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Movie trailers are all about puffery–all about showing the best and hiding the worst and finding that right calculation that will get viewers into the theater.  Typically studios won’t lie to viewers, and if you see a movie that isn’t stellar you can often go back and see that a closer study of the trailer would have informed you of precisely what you were getting.  You might end up with a good movie despite bad trailer, but more often good trailers point us to a movie whose best scenes were in that trailer–and not much else.  A Good Day to Die Hard is one of those movies whose trailers pretty much pointed out that there would be a problem with the movie.  Like last year’s Total Recall remake, this fifth movie in the franchise of Bruce Willis as John McClane, ultimately just suffers from a poor script.  How hard is it to give fans what they want with these popular franchises?

Take a look at the RED series, also starring Bruce Willis, whose second movie was released a few weeks ago.  RED 2 was as solid and interesting as the original Die Hard.  See our earlier review here.  Even though RED 2 featured Willis as a retired character, the writers kept the dialogue and action exciting.  A Good Day to Die Hard develops its story so slowly that you may forget what you’re watching and move on to do something else.  The dialogue is tremendously poor, with Willis’s son’s character using one of three lines over and over, either exclaiming “Christ!” or shouting the F-bomb or calling his dad John to his face.  Willis’s dialogue is no better.  Overabundance of expletives typically means the story is only about the action and there’s no story to support any dialogue.  Overuse of names in dialogue just shows amateurish writing.  Take a test for yourself if you don’t know what I mean:

Count how many times you speak to your family and use a name in a sentence when you’re in the same room.  You might shout someone’s name when they are in another room, or you’re trying to get someone’s attention, but you’ll probably find you never say your family members’ names out loud most of the time.  When movie scripts (or TV scripts for that matter) make this mistake, it’s a pretty good indication the whole script is bad so you might turn it off, send back the Netflix, and hope for something better next time.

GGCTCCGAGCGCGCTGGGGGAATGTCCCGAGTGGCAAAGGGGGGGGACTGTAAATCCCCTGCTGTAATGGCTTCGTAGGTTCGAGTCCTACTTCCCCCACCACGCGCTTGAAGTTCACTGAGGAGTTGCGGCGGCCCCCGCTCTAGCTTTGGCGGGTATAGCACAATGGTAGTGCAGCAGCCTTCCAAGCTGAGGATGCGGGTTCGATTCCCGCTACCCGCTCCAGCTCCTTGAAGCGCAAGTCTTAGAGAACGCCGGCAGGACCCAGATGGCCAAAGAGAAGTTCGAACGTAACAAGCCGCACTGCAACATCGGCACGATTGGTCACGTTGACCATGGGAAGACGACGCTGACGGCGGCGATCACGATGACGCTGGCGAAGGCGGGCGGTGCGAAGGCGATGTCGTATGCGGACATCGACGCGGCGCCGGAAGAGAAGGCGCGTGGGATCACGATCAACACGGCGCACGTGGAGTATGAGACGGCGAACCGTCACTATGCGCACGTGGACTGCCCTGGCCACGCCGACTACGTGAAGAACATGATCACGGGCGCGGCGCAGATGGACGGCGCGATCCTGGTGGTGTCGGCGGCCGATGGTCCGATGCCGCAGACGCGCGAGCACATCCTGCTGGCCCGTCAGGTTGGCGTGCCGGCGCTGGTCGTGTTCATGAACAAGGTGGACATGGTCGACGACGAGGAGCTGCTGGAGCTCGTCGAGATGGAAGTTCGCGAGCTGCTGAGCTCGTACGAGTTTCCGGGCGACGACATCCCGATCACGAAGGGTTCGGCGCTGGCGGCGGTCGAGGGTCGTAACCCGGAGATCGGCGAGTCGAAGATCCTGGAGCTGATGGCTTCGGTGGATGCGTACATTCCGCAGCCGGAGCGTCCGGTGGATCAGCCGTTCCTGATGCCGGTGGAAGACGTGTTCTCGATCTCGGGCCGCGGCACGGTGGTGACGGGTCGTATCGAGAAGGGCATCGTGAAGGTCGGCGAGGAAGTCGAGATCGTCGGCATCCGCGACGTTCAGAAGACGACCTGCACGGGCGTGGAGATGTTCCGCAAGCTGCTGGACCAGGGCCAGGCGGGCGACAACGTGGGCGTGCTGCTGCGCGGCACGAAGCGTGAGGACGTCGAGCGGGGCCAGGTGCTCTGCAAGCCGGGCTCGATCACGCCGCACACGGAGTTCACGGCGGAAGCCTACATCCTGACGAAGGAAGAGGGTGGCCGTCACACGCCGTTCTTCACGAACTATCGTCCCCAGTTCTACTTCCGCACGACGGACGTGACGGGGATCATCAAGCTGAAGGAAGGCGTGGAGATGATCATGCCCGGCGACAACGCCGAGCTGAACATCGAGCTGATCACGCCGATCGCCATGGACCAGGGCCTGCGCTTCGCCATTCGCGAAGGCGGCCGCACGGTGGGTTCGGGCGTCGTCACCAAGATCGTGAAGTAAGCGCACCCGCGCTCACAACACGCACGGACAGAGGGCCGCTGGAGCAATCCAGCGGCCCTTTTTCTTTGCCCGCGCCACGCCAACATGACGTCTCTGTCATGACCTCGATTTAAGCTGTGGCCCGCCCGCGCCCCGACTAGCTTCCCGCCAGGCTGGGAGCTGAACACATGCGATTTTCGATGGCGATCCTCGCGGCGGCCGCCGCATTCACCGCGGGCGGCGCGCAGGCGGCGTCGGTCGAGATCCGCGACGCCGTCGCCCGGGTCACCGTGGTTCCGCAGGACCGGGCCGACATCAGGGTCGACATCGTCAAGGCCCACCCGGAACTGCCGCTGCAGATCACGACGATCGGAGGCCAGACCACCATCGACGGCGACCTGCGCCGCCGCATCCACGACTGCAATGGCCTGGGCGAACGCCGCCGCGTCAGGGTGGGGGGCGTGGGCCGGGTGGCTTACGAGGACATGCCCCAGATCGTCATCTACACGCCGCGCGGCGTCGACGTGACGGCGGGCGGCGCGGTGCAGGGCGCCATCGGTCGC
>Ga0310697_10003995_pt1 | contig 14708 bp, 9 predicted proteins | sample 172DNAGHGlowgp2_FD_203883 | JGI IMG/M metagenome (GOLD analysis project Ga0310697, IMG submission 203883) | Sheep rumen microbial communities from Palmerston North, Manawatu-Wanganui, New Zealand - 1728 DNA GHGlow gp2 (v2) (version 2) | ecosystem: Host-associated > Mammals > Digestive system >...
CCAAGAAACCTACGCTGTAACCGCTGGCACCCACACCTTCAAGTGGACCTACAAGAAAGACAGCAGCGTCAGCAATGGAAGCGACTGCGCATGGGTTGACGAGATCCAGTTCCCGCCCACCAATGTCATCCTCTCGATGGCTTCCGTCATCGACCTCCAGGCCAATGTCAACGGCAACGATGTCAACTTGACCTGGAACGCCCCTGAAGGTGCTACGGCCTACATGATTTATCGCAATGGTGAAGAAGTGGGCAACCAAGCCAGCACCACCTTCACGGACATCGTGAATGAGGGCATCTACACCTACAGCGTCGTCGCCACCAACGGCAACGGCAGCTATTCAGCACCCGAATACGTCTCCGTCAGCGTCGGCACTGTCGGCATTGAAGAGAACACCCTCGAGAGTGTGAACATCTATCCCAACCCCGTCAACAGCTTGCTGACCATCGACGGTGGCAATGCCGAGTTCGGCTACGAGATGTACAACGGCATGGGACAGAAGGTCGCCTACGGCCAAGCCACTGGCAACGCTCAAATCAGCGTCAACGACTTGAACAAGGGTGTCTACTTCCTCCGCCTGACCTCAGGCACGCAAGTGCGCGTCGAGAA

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You can also just look at A Good Day to Die Hard and see that the story was as bad as Die Hard 4: Live Free or Die Hard.  It’s about McClane going to Russia to find his son in a Russian jail, a son we never heard much about before this movie.  He had a daughter we’d seen before, however, played by Mary Elizabeth Winstead.  Why not focus on her instead, since we had some reason to care about her?  Instead we have Jai Courtney as Willis’s son, who looks nothing like Willis in any physical way and has no chemistry with Willis on-screen.  And we learn he’s a CIA operative with no communication with the CIA and he’s trying to pluck a Russian political prisoner out of the country.  And that Russian is a baddie because he caused the Chernobyl disaster.  So this is all about two Americans trying to get the bad guys who were responsible for Chernobyl.  That’s pretty much it.

Action scenes in Die Hard I, II and III all followed the story and were basically exciting.  The James Bond movies have some pretty crazy scenes, but when they go over-the-top they do so in some comedic way or they show some real-world skill Bond has.  The action scenes in A Good Day to Die Hard show characters acting in ways no human under any amount of pressure would do.  Driving a truck off a bridge.  Jumping out a window without looking.  These are just minor sequences that don’t cut it.

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This weekend you might have spotted a classic action movie on cable TV: the original Beverly Hills Cop starring Eddie Murphy.  Beverly Hills Cop, surprisingly, holds up where it counts.  It’s exciting, the plot has a developing detective story, and the lead is equal to Willis in popularity and acting skill.  Good stories were written in the 1980s and good stories are written in the 2010s.  How hard is it to get a good Die Hard movie?

Maybe it’s franchises in general that tend to slide downhill the more sequels you add.  Dirty Harry never had a sequel that came close to the original.  The Jack Ryan movies were never better than The Hunt for Red October.  Same for the Indiana Jones films, although Indiana Jones and the Last Crusade was a welcome exception.  As much as we want to see sequels with our favorite action heroes, maybe it’s for the best that we just stick with the classics.  RED 2 proves this has nothing to do with Bruce Willis, although we assume he signed off on the script at some point.  Yet RED 2 shows the kind of movie we want to see is still possible.

A Good Day to Die Hard?  Maybe a good time to kill the franchise.

C.J. Bunce
Editor
borg.com

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